Plays Of Persuasion
A new book by Greg Walker on the court of Henry VIII
- Plays Of Persuasion: Drama And Politics At The Court Of Henry VIII
Greg Walker - Cambridge University Press, 1991 - xii+244pp. - £30
The interludes studied in this book seem unpromising material for the historian. None is certainly dated and half have no known author. Many of the characters are symbolic virtues or vices with names like Perseverance, Dissimulation, Merry Report and Hardy Dardy, and the lines they speak often combine platitudinous wisdom with heavy-handed comic invective. Yet Henry VIII and his courtiers found them entertaining, instructive and useful; Greg Walker explains why.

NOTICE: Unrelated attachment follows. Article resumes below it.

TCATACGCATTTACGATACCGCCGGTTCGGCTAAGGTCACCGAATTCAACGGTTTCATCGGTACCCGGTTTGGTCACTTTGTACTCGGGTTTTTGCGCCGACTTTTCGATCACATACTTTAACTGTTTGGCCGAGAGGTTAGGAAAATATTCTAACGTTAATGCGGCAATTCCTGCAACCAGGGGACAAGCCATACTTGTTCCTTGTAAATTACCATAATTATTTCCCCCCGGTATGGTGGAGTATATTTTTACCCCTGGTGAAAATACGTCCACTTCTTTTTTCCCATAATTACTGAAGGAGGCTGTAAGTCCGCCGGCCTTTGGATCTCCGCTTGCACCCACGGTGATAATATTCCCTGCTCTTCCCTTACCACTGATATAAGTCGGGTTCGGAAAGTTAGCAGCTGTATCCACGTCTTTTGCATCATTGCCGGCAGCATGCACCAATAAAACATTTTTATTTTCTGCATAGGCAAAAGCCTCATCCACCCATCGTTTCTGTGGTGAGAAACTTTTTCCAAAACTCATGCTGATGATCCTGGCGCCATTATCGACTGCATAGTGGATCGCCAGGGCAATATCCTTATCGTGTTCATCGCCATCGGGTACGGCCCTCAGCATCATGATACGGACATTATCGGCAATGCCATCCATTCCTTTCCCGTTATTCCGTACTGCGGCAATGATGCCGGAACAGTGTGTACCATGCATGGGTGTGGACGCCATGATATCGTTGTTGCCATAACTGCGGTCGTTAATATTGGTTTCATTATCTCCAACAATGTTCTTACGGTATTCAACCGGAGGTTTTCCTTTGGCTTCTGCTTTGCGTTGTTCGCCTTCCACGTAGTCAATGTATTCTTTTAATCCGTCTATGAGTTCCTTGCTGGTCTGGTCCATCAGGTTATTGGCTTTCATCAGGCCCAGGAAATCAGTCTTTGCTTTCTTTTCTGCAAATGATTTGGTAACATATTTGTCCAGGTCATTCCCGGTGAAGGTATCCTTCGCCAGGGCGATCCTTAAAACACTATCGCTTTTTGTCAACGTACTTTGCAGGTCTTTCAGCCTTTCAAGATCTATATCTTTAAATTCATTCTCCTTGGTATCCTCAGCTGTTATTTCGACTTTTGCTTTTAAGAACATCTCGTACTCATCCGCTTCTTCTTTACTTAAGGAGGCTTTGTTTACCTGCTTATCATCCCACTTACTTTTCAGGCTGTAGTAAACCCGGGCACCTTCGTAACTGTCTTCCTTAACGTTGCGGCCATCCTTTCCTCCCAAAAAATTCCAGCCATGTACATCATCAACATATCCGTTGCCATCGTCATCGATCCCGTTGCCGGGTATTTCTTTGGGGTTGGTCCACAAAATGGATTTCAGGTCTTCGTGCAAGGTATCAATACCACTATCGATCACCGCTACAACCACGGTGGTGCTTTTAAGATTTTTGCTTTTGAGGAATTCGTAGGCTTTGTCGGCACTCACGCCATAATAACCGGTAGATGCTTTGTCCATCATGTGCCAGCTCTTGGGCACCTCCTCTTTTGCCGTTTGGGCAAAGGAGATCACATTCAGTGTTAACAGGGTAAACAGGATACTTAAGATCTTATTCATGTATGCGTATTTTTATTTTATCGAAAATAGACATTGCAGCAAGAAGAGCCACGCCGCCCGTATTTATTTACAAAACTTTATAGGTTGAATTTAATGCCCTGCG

Drama, he argues, was an ideal vehicle for political discussion. Its didactic potential – presenting models for emulation, mouthpieces for ideas and tendentious interpretations of history or current affairs – was matched by its suitability for exploring a subject without committing its author or sponsor to a dangerously clear-cut position, as a polemical tract or a political memorandum might do. Not only as diplomatic propaganda at court, but also as after-dinner entertainment in great houses and in countrywide performance by the acting troupes retained by leading nobles, early Tudor plays carried a political edge.